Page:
Does this mean that as writers we need to “dumb down” our poems? Scarcely. Poetry by its nature is engaged with complex feelings and thoughts. But there is a vast difference between complexity and mere complication. ...That's the difference, to my taste, between Robert Frost, one of the most complex minds in our literary history, and Ezra Pound, one of the most complicated.
If as poets we present complex material, we are already challenging our readers to pay very close attention. There is no speed-reading of poetry, no scanning for story. Why would we want to expand that challenge to include what I have called simple facts: who, what, where why? Again, the presentation of such facts is what I call the invitation to the reader. To use a famous example, that reader may say, “This is tough stuff to sort out, but at least this much I can know”:
Two roads diverged in a yellow wood,
And sorry I could not travel both
And be one traveler, long I stood
And looked down one as far as I could
To where it bent in the undergrowth.
We have a starting point for the famous instance I use here. A sort of door has been held open to us as we move into a poem that, though often reduced to a mere pep talk about self-reliance, is in fact profoundly ambiguous and finally even mysterious, perhaps like all good lyric.
And so on.....
Here is a recent poem dealing with an unusual physical (and, it seems, psychological) condition.
A student told me this story,
because the one she’d written
used the word, anosmia,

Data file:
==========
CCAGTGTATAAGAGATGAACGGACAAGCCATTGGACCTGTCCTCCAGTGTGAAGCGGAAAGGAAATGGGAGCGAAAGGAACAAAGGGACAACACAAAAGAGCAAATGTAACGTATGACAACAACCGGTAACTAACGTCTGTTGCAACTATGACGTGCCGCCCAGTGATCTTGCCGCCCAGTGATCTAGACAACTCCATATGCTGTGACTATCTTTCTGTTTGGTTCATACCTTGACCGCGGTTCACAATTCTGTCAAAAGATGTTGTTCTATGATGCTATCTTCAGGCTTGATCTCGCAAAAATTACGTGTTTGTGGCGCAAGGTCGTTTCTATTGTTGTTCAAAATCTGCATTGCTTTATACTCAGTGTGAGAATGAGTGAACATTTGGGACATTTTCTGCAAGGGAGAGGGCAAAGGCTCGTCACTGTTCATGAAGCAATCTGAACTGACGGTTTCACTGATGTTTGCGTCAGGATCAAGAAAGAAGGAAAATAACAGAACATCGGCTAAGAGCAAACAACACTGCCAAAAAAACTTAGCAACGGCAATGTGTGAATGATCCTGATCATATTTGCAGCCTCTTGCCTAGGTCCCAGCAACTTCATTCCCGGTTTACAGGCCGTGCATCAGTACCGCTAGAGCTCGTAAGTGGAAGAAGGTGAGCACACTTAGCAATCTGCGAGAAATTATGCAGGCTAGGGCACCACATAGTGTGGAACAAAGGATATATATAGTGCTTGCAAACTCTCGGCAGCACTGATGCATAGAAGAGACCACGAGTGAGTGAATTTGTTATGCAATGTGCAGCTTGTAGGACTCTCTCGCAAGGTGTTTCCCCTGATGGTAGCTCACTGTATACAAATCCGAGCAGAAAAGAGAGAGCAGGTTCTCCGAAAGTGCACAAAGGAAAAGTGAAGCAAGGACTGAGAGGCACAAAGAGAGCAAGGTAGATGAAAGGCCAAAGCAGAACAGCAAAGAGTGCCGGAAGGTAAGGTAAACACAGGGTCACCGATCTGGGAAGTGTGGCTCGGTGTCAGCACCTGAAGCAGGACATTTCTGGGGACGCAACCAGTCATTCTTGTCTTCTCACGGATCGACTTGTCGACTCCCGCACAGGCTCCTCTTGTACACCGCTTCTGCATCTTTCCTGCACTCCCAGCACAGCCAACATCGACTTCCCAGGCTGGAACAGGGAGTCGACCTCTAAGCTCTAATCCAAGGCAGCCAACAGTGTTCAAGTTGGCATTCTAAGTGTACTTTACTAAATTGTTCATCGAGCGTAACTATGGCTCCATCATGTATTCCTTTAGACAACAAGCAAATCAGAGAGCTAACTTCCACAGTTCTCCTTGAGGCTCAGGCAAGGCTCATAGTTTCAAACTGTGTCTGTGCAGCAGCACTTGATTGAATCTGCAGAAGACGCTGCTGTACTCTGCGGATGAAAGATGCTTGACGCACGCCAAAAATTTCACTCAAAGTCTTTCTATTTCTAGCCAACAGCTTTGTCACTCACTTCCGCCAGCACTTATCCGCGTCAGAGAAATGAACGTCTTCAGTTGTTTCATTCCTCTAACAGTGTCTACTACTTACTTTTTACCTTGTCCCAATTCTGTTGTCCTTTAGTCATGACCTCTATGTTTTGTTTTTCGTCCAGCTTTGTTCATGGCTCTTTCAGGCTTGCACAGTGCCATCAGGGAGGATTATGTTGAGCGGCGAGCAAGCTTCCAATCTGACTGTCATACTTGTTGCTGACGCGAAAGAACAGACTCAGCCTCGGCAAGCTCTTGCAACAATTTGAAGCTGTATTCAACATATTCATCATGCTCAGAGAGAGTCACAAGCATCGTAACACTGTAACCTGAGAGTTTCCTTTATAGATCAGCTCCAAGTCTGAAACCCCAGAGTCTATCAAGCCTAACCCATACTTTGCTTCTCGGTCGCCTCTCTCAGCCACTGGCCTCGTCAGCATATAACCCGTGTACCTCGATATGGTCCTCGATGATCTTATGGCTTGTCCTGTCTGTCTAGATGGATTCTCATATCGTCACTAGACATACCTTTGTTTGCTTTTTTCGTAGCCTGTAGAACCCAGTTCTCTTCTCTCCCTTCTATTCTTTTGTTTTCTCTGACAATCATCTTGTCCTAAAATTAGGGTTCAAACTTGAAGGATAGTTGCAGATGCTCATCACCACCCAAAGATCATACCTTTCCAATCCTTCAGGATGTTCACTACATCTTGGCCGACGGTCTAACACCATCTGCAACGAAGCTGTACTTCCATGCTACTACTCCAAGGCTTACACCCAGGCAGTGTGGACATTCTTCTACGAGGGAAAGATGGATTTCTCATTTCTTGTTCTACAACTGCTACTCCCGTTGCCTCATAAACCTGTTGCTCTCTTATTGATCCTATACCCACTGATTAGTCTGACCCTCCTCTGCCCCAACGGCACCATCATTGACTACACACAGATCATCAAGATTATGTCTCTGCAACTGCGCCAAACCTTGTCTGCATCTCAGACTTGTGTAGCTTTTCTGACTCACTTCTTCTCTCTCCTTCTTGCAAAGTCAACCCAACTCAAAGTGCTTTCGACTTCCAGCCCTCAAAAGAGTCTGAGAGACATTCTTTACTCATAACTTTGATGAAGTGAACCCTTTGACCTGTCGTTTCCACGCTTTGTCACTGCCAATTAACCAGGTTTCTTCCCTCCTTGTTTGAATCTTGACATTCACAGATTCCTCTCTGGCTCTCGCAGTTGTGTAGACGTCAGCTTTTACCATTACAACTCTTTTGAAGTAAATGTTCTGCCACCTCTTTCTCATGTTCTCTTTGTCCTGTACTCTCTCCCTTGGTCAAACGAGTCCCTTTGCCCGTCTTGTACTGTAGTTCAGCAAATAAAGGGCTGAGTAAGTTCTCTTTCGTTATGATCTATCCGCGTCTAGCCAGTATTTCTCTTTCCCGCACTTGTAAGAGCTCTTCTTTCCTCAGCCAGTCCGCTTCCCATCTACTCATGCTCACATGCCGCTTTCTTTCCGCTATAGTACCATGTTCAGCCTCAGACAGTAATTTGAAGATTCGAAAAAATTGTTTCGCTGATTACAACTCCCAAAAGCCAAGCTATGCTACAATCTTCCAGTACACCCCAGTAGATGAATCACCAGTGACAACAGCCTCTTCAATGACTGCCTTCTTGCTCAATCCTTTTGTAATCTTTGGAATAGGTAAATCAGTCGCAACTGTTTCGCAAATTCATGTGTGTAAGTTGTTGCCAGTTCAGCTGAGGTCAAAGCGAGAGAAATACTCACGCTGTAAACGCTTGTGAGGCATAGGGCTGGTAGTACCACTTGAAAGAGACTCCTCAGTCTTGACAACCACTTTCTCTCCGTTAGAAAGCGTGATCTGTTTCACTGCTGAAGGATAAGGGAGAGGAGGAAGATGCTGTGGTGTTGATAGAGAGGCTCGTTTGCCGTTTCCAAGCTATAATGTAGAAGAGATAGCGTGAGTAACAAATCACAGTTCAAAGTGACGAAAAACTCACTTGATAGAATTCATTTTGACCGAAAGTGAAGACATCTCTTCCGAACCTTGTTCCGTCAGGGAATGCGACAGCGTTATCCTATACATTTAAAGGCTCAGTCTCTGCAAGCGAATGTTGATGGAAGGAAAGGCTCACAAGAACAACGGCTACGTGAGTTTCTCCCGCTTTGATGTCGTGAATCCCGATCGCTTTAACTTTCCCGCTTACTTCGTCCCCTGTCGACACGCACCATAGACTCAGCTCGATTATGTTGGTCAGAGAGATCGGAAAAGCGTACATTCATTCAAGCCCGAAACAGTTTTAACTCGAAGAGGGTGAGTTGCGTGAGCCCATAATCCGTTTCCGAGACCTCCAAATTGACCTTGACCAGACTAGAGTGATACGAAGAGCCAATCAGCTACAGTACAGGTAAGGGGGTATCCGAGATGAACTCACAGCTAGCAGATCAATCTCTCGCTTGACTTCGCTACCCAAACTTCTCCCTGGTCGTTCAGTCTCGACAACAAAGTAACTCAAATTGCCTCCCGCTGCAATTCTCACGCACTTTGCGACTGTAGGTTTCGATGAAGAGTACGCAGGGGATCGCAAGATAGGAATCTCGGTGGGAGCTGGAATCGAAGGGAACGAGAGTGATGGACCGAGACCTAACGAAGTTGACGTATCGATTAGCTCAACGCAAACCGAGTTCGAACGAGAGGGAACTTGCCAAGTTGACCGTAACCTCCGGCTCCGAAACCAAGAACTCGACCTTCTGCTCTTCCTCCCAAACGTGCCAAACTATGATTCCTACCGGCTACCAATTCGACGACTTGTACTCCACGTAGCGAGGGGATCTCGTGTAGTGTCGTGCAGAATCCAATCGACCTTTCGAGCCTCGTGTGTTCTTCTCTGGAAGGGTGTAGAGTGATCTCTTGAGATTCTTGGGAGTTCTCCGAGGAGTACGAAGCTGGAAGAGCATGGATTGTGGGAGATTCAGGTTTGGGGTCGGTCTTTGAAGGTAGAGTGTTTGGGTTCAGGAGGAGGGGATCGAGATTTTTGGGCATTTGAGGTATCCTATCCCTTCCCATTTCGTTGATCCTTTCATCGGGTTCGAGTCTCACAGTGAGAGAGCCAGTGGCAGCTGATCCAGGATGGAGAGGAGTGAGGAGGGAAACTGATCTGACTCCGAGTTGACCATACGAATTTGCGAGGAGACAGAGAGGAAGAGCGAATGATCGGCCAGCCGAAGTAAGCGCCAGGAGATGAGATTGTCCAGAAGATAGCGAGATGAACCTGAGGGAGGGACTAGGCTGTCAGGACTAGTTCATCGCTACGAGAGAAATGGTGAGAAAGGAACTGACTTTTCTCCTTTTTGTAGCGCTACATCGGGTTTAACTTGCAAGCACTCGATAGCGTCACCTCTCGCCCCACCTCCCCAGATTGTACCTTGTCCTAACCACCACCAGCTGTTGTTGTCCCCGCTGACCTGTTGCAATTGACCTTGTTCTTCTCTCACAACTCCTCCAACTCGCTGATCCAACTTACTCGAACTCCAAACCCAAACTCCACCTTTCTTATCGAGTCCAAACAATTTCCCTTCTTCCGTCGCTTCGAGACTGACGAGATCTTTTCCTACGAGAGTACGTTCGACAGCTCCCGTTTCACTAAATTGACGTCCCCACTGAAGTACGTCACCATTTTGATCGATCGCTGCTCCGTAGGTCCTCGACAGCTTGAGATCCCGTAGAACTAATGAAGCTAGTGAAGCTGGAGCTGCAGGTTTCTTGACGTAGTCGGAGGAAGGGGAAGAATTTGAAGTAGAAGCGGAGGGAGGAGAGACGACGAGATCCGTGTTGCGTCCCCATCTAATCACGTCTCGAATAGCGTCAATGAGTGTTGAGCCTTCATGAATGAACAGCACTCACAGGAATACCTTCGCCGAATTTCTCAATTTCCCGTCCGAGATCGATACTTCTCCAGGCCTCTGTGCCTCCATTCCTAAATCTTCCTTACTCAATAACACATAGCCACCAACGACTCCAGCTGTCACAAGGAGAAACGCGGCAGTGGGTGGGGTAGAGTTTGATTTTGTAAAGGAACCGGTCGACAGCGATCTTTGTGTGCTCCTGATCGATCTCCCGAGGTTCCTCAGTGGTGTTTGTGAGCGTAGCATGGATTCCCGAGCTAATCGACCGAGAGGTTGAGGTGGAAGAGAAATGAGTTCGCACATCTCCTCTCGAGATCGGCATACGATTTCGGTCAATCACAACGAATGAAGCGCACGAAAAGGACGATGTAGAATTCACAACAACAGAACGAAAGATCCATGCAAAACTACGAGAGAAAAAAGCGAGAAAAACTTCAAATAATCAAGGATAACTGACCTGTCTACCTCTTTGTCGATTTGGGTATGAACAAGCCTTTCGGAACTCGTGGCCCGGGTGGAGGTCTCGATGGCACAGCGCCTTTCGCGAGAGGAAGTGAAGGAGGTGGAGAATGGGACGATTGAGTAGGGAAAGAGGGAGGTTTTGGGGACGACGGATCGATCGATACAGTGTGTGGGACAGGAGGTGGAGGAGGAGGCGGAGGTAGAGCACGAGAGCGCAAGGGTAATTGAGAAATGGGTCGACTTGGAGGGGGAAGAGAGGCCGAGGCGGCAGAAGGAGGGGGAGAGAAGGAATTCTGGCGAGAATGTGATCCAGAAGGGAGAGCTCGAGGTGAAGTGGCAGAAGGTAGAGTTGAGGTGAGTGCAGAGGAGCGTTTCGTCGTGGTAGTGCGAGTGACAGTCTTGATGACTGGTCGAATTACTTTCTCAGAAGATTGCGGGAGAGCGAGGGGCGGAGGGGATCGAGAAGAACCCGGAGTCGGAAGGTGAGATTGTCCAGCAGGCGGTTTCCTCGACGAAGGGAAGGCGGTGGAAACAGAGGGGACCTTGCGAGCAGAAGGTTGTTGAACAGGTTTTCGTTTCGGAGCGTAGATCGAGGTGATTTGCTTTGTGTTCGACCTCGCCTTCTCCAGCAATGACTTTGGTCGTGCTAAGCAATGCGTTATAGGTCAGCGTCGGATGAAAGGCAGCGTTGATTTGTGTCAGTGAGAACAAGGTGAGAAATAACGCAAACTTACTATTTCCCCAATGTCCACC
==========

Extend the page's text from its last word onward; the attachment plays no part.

which I’d never heard and which
the one on the page did not
define or refer to again.
It just said the protagonist
had such a condition and then
went along without pause about race-cars,
machines that traveled much faster
than anything should. The girl
had fallen for one of the drivers
and ended up in a trap.
He was clearly a son of a bitch.
All that NASCAR lore, I confess,
was stuff I’d always dismissed
as pure yahoo, but it had its appeal.
The love plot didn’t– way
too familiar, the kind of thing
that any young person will say
in writing, or if so inclined,
face-to-face. I’m afraid that old tale
couldn’t hold me for long. I’m jaded,
I guess. But anosmia... well,
I’ve always been crazy for words,
and I wanted that one for me.
It kicked off the more gripping story:
her dad was an EMT,
and as a small girl she’d peeked
inside his vinyl bag
and found the smelling salts.
What are these for? she begged,
and although he didn’t want to,
she insisted, he gave in,
she took a sniff and –poof!–
she’d never smell again.
That as I say made a better
tale than what she wrote,
which was same-old-same-old-same old.
I waited her out while she spoke,
then asked her about her sense
of taste. She said all she cared for
was Mexican cooking or Thai,
and only the spiciest flavors.
She’d soon enough gotten used
to mouth-searing pepper and sauce.
They never bothered her now.
My mind strayed off, because
I was close to her father’s age,
and what I mostly conjured
was how that man must have tried
his hardest not to surrender
but did, and then– too late.
He’d likely meant to do good.
Don’t most of us strive for that?
Driving home, I looked out
on a late March moon, and directly
beside it, Aldebaran,
brightest star in Taurus.
And if you have any faith in
this sort of thing (I don’t),
the Bull always craves reward.
Born in that sign, you’re a sucker
for wet kisses, fine wine and food.
What can it possibly feel like,
if you have a decent heart,
to have made so small a mistake
and deprived your child of all that,
anosmia hanging on
in the life of a daughter you love?
Fo you go on replaying that moment?
I don’t know, but my guess is you must.
I remembered a woodsman named Don.
He and two wives had a slew
of kids. His manner was terse,
but he had a nose for truth.
(That moon looked sharp as an axe-blade.)
I got thinking of something he said,
and not about children only:
Some damned strange traps is set.